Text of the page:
On average, 24 people per minute are victims of rape, physical violence, or stalking by an intimate partner in the United States, based on a survey conducted in 2010. Over the course of a year, that equals more than 12 million women and men. Those numbers only tell part of the story—more than 1 million women are raped in a year and over 6 million women and men are victims of stalking in a year. These findings emphasize that sexual violence, stalking, and intimate partner violence are important and widespread public health problems in the United States.These numbers keep going up, mainly because of expanding definitions. It was recently announced:
The FBI’s definition of “rape” is about to get a long-awaited update, for the first time since 1929.The CDC study defined sexual violence to include "non-contact unwanted sexual experiences" and "stalking, including the use of newer technologies such as text messages". So I guess many women have gotten unwanted suggestions or text messages. Hasn't everyone? Soon these surveys will be reporting incidence rates of 100%. But as reported before, the actual violence rates have been going down for 40 years.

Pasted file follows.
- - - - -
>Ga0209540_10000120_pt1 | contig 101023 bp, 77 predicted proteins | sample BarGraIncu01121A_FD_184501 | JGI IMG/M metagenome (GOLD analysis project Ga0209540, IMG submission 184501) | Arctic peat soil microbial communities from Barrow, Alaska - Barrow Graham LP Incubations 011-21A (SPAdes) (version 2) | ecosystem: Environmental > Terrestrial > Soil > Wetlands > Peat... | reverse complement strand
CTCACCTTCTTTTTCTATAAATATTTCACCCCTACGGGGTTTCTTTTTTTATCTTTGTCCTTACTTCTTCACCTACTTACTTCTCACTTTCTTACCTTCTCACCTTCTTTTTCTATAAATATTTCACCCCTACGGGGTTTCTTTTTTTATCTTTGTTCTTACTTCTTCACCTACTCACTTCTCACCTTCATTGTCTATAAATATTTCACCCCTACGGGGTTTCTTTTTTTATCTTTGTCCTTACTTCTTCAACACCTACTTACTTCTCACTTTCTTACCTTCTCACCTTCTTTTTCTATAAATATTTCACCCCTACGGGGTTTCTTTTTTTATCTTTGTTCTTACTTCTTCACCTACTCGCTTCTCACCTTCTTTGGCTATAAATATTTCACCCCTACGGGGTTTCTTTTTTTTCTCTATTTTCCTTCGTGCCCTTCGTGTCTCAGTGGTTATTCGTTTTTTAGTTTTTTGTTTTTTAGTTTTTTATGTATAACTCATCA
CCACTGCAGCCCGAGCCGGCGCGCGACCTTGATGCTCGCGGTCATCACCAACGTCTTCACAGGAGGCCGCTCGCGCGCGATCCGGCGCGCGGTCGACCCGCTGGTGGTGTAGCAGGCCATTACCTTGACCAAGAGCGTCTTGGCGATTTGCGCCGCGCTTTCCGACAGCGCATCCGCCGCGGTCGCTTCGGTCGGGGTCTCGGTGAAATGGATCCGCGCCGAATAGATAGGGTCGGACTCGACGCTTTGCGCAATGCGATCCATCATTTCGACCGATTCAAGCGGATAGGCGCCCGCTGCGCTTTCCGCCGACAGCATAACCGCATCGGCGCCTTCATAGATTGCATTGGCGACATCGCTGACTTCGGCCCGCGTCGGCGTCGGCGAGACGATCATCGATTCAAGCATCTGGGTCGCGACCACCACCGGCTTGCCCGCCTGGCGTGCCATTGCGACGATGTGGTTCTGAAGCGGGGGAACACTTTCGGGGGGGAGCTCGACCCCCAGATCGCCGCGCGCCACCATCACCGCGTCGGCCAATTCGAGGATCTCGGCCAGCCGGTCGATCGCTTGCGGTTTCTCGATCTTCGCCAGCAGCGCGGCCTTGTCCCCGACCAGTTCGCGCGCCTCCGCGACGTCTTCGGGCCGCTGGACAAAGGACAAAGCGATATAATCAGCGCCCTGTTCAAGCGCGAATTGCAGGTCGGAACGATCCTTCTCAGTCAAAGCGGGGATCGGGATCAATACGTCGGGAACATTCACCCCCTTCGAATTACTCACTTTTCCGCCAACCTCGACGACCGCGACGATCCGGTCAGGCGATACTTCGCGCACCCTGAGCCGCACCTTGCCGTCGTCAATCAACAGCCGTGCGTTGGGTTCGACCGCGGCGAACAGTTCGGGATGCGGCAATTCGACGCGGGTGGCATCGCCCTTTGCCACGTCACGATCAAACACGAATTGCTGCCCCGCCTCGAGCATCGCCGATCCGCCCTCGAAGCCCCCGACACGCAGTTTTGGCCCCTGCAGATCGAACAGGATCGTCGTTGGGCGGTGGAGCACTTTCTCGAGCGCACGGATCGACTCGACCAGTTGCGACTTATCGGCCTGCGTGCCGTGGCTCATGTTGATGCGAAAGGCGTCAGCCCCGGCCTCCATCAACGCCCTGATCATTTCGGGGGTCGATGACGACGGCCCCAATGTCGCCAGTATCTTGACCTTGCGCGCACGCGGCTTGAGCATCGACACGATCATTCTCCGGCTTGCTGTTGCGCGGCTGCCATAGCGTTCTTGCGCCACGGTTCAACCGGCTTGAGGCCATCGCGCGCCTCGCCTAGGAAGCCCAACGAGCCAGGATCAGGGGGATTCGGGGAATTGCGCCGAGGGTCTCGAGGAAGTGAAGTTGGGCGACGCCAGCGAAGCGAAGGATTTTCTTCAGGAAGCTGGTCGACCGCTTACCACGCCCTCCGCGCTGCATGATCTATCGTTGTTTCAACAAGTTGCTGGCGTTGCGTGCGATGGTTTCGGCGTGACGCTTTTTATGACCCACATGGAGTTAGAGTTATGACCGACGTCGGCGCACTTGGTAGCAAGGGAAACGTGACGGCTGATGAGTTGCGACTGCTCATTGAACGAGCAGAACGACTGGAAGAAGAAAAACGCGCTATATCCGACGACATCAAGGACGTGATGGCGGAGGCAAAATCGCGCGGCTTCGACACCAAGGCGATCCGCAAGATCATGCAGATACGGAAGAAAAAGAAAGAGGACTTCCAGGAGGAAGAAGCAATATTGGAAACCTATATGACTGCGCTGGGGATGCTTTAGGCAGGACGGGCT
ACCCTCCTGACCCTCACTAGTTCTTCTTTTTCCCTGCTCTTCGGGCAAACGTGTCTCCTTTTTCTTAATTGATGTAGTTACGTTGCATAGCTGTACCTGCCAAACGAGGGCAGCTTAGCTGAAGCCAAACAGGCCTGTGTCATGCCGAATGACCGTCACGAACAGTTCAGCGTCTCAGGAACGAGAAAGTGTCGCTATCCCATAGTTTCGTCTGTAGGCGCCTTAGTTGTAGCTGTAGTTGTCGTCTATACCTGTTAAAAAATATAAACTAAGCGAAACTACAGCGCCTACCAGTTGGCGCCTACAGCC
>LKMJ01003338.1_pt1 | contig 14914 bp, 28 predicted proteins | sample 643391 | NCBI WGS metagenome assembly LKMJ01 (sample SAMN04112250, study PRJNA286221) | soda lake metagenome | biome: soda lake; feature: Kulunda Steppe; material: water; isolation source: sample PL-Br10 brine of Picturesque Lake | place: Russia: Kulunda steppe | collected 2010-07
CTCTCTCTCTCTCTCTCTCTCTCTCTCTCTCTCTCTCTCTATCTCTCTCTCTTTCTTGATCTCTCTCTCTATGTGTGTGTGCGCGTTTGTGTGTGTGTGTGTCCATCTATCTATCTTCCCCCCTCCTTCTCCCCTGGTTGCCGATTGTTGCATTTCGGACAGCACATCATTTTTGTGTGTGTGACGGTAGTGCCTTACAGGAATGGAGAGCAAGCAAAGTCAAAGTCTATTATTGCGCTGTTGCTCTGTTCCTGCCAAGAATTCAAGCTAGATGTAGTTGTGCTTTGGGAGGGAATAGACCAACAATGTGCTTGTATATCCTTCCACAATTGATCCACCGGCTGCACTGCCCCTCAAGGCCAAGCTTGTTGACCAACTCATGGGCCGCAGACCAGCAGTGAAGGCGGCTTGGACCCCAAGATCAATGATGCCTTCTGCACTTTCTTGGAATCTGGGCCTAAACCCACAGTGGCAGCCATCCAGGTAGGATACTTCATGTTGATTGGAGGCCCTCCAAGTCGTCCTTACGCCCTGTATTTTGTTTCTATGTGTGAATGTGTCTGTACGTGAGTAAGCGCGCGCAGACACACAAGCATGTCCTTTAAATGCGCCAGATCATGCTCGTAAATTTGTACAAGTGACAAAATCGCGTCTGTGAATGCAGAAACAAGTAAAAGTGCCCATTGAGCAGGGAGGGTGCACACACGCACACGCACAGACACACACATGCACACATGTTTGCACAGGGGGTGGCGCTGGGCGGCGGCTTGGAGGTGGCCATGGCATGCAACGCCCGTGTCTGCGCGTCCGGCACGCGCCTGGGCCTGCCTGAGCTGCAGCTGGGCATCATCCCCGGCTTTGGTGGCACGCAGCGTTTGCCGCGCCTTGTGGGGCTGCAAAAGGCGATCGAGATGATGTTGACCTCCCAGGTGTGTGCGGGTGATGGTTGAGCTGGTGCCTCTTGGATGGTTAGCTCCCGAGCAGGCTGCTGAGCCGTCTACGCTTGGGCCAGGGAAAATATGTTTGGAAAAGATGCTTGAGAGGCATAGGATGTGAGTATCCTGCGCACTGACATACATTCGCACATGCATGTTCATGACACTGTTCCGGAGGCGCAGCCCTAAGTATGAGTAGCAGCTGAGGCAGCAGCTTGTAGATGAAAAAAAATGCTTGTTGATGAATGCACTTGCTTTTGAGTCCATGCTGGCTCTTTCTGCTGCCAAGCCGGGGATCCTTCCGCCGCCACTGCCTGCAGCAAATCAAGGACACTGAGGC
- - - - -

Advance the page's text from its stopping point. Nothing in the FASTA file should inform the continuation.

The revamped description will be broader, pleasing activists who say the current definition leads to the low-balling of sexual assault cases, and also discourages victims to come forward. ...
The new definition, which will more closely match the ones that police departments around the country already use, will remove the word “forcible,” along with several other amendments.
Rape will now include sex attacks by relatives, and include non-traditional penetration.
According to the FBI’s website, the proposed new definition is “penetration, no matter how slight, of the vagina or anus with any body part or object, or oral penetration by a sex organ of another person, without the consent of the victim.”
These changes are crucial, according to women’s rights advocates.